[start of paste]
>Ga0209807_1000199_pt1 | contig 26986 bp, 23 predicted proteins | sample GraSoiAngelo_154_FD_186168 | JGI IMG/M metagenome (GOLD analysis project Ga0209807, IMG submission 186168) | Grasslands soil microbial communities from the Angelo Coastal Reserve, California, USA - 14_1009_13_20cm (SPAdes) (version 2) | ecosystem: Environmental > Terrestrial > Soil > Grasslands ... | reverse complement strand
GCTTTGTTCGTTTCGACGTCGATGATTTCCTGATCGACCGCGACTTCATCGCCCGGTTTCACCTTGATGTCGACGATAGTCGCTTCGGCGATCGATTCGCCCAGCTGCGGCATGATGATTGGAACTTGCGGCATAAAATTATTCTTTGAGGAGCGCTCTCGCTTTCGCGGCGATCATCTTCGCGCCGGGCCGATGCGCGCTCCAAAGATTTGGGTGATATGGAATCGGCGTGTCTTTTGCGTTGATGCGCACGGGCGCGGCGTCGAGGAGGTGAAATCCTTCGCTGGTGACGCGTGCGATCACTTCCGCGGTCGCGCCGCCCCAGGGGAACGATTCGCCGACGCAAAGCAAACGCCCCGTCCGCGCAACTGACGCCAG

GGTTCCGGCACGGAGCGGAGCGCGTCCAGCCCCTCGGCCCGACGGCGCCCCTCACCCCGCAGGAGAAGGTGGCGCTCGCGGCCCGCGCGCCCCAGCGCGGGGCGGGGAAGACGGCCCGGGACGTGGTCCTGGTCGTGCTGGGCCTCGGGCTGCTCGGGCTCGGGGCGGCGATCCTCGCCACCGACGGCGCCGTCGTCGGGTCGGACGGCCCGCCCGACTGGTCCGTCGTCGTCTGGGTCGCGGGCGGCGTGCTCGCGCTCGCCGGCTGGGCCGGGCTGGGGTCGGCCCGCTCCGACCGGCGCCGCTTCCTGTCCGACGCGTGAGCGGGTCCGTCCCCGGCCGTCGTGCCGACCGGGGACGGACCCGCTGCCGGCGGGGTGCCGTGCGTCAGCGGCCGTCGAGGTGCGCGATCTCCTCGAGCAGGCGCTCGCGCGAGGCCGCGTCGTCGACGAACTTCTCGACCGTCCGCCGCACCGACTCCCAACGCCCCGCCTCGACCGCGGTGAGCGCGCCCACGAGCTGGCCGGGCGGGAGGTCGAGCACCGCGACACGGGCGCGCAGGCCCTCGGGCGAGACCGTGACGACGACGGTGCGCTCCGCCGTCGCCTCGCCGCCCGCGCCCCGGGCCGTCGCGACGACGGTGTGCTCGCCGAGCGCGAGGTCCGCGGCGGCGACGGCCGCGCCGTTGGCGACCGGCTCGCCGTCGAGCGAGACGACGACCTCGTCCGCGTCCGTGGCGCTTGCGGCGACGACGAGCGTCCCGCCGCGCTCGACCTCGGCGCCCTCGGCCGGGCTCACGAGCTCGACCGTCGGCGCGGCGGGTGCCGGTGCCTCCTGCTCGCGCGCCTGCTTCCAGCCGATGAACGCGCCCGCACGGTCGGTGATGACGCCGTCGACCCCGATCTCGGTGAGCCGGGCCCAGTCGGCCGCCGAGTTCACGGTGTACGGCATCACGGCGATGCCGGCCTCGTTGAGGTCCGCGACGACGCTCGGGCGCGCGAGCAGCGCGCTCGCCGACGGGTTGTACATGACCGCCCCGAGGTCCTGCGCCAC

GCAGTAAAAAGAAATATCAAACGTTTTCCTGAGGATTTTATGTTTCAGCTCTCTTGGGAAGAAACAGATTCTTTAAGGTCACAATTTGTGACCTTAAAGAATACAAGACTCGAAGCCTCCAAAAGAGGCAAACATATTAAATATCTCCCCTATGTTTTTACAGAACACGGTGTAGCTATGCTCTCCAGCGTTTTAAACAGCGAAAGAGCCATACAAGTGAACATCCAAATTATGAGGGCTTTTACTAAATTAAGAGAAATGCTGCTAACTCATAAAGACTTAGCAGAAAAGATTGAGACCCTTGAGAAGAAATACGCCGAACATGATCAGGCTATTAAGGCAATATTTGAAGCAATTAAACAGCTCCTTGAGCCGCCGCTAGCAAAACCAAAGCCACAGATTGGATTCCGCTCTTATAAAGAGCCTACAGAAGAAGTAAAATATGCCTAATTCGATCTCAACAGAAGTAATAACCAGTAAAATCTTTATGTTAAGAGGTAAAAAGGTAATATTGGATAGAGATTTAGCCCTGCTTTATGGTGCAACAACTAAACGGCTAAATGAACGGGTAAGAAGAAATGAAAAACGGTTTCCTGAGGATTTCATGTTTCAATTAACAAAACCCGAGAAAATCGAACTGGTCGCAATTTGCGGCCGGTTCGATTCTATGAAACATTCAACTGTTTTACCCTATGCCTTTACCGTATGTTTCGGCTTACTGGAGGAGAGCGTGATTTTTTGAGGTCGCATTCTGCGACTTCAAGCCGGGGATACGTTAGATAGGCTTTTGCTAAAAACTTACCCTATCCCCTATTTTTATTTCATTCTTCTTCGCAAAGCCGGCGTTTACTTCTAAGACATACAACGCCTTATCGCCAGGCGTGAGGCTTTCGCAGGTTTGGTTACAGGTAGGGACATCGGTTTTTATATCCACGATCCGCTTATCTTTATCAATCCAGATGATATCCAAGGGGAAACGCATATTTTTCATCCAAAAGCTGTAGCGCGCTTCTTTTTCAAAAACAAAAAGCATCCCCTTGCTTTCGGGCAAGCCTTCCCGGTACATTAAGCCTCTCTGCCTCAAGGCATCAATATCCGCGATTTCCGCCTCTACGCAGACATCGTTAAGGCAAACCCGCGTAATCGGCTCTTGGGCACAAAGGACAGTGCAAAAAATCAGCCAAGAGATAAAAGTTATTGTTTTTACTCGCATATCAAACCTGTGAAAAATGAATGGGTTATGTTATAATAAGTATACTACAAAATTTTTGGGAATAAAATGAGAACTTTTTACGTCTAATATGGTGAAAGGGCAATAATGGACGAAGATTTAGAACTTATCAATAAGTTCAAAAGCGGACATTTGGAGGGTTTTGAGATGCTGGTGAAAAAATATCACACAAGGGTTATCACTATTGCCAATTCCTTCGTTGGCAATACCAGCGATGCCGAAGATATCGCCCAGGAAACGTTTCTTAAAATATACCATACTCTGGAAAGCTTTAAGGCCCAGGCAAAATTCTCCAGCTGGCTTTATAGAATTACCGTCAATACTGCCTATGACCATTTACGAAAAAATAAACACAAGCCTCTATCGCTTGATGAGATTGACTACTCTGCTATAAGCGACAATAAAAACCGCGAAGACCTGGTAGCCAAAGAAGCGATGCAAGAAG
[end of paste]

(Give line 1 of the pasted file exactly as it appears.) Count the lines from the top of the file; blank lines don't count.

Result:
>Ga0209807_1000199_pt1 | contig 26986 bp, 23 predicted proteins | sample GraSoiAngelo_154_FD_186168 | JGI IMG/M metagenome (GOLD analysis project Ga0209807, IMG submission 186168) | Grasslands soil microbial communities from the Angelo Coastal Reserve, California, USA - 14_1009_13_20cm (SPAdes) (version 2) | ecosystem: Environmental > Terrestrial > Soil > Grasslands ... | reverse complement strand